Google Shows Off New Text-to-Music AI Composer MusicLM
Google scientists have unveiled a generative AI model capable of producing musical compositions from written prompts called MusicLM. The text-to-music generator transforms words into different music styles and instruments, but isn’t available to the public due to potential copyright infringement concerns.
MusicLM applies the same kind of multi-modal generative AI as text-to-image tools like OpenAI’s DALL-E or Stable Diffusion. The researchers trained the AI on 280,000 hours of music tagged with descriptions to teach it how to generate appropriate tunes from text descriptions. The results shared by the researchers do a pretty good job of matching what the text says.
“MusicLM generates high-quality music based on a text description, and thus it further extends the set of tools that assist humans with creative music tasks,” the developers explain in their research paper.
MusicLM’s short descriptive tunes are just the one way the AI operates. The researchers showed that the AI could listen to someone singing, humming, or whistling a little bit of music and then extrapolate from that to come up with additional bars of melody. The kinds of instruments and even how well the AI performers know how to play can be adjusted. It can also set up a “story” of sequential musical riffs. For instance, the audio below starts with an “electronic song played in a videogame,” then continues with a “meditation song played next to a river,” “fire,” and “fireworks.”
The AI can even produce sounds to fit visual art. The two examples below are what MusicLM created based on descriptions of The Persistence of Memory by Salvador Dali followed by Napoleon Crossing the Alps by Jacques-Louis David. The descriptions are in the image at the top of the article.
MusicLM is not the only musical generative AI model around. For instance, the visual and sonic AI project Riffusion uses Stable Diffusion to turn a text prompt into a sonogram, a visual representation of sound as a graph with time on the horizontal and sound frequency on the vertical axis. Riffusion then uses Torchaudio to read the frequency and time to play the sound. There are also AI tools for blending generative AI and music, like Voicemod’s synthetic song generator, which matches submitted lyrics to a selection of popular songs and AI voices, and the text-centered LyricStudio, which claims its AI has assisted in writing more than a million songs.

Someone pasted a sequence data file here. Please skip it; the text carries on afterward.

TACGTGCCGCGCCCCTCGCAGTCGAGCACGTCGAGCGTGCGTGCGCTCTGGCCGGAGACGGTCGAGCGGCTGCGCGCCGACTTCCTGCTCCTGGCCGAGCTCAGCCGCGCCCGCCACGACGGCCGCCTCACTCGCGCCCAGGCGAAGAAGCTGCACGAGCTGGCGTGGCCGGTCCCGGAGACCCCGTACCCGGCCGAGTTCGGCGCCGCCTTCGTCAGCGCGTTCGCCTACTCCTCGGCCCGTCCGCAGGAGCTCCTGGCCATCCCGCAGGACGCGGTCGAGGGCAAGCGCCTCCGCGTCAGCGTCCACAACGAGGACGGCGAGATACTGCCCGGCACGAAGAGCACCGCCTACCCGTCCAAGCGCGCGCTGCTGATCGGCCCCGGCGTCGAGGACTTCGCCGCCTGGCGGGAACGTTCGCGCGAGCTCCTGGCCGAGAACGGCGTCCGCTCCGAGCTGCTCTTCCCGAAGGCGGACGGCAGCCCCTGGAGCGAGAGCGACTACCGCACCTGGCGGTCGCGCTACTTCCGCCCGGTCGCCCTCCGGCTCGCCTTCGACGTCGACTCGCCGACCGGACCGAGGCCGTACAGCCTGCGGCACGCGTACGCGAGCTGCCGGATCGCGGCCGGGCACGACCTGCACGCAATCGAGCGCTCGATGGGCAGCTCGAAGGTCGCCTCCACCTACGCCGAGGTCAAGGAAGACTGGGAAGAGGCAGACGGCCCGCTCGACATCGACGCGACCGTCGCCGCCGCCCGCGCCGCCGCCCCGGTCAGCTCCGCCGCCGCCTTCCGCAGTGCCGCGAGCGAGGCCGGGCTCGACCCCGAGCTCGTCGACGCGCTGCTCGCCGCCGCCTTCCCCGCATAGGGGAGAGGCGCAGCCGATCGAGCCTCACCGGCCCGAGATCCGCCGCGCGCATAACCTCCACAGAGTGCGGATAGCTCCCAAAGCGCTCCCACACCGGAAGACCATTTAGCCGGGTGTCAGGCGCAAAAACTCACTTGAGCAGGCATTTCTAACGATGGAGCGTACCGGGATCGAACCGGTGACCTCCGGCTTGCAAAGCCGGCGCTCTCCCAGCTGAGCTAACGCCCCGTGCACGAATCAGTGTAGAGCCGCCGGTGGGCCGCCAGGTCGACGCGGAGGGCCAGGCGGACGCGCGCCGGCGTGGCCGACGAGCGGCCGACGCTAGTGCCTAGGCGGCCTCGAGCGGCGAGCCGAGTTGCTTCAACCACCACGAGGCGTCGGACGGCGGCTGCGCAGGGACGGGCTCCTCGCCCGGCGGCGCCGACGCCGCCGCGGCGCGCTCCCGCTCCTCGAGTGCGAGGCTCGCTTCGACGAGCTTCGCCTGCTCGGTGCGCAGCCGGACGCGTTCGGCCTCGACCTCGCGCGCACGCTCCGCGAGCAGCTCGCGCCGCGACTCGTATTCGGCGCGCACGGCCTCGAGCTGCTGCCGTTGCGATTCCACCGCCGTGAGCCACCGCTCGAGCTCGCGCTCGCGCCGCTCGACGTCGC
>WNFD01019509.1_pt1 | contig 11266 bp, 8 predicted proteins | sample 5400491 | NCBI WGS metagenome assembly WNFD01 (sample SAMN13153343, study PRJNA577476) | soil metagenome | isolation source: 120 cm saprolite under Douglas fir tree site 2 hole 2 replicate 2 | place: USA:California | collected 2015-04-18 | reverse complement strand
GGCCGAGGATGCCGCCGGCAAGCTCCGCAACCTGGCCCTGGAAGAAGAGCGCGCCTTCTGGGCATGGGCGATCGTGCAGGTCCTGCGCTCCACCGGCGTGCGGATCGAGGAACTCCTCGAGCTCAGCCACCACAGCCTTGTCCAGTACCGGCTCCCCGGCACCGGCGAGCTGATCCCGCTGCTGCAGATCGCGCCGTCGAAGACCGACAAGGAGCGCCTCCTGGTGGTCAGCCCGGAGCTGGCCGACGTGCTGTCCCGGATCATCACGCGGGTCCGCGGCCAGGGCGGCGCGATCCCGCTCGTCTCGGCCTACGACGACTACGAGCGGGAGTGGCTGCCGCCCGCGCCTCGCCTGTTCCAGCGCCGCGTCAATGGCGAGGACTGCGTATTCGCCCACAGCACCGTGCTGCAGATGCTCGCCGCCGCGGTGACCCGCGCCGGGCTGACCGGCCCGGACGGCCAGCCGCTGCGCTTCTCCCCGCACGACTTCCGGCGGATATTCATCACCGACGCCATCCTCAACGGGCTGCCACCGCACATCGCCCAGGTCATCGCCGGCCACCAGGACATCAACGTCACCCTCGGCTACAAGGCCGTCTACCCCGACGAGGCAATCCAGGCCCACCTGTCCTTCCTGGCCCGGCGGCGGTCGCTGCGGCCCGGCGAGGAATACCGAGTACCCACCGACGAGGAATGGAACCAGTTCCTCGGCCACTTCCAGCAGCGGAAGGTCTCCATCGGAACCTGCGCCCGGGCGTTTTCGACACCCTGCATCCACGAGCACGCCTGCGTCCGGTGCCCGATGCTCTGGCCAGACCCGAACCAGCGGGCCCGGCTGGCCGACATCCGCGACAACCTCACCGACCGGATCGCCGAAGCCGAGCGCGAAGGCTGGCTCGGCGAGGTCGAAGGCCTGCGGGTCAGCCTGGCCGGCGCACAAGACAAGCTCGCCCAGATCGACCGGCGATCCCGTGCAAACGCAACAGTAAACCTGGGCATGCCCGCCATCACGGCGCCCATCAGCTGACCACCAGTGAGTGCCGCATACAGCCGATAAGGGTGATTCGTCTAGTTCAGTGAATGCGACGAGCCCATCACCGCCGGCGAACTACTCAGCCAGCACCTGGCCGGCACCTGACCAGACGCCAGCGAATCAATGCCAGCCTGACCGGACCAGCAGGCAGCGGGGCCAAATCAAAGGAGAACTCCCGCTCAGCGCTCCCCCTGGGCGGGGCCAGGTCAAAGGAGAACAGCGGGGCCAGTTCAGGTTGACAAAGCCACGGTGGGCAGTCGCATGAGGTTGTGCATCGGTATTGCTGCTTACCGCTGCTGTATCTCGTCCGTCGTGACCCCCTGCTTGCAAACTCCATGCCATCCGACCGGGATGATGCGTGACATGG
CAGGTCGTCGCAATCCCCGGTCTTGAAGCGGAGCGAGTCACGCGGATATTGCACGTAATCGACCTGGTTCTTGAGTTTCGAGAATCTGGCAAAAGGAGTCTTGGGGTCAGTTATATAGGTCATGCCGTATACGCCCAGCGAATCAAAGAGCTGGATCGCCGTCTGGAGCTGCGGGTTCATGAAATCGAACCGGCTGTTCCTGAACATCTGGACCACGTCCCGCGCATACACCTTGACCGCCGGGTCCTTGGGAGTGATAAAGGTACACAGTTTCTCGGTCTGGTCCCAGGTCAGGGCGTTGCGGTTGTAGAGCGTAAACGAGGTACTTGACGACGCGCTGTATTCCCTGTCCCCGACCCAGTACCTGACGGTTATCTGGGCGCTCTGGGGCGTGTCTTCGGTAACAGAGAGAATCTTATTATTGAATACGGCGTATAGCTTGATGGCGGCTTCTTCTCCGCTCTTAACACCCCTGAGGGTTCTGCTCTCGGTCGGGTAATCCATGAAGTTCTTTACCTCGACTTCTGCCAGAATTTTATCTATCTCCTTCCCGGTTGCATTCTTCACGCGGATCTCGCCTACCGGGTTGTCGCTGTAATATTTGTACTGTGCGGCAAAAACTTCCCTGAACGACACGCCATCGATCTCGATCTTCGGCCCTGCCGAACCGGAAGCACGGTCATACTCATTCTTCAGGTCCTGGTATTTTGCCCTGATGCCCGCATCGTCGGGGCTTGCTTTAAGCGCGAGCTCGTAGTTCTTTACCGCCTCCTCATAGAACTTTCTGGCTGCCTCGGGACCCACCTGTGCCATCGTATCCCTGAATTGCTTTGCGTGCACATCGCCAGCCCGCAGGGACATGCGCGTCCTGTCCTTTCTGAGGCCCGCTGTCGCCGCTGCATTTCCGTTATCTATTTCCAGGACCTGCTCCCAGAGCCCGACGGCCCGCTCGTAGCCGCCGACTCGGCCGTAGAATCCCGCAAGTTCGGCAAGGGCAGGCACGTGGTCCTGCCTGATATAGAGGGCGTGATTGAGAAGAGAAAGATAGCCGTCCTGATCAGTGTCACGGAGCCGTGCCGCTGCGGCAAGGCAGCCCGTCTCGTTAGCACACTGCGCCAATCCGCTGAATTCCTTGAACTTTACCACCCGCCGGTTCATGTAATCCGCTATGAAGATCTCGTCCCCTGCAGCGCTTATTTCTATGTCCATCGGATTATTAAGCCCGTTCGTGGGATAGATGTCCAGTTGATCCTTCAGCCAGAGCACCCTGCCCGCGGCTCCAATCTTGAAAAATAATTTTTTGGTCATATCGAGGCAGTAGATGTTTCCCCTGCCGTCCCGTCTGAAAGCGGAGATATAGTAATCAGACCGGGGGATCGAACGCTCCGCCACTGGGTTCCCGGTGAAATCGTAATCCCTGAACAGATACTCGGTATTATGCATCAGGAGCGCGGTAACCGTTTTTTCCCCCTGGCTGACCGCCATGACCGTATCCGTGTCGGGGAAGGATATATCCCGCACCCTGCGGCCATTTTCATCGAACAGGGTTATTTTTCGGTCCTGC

MusicLM isn’t going to match human composers, especially when it comes to lyrics. The “words” come out as garbled at best and often are just nonsense. The AI also has the potential to simply replicate existing music. The researchers suggested about 1% of MusicLM’s creations already exist. That means it could step on intellectual property rights. That’s why the current version of MusicLM is not accessible to the public.
Yesterday, Google published a paper on a new AI model called MusicLM.
The model generates 24 kHz music from rich captions like “A fusion of reggaeton and electronic dance music, with a spacey, otherworldly sound. Induces the experience of being lost in space.” pic.twitter.com/XPv0PEQbUh
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“We acknowledge the risk of potential misappropriation of creative content associated to the use-case. In accordance with responsible model development practices, we conducted a thorough study of memorization, adapting and extending a methodology used in the context of text-based LLMs, focusing on the semantic modeling stage,” the researchers wrote. “We strongly emphasize the need for morefuture work in tackling these risks associated to music generation — we have no plans to release models at this point.”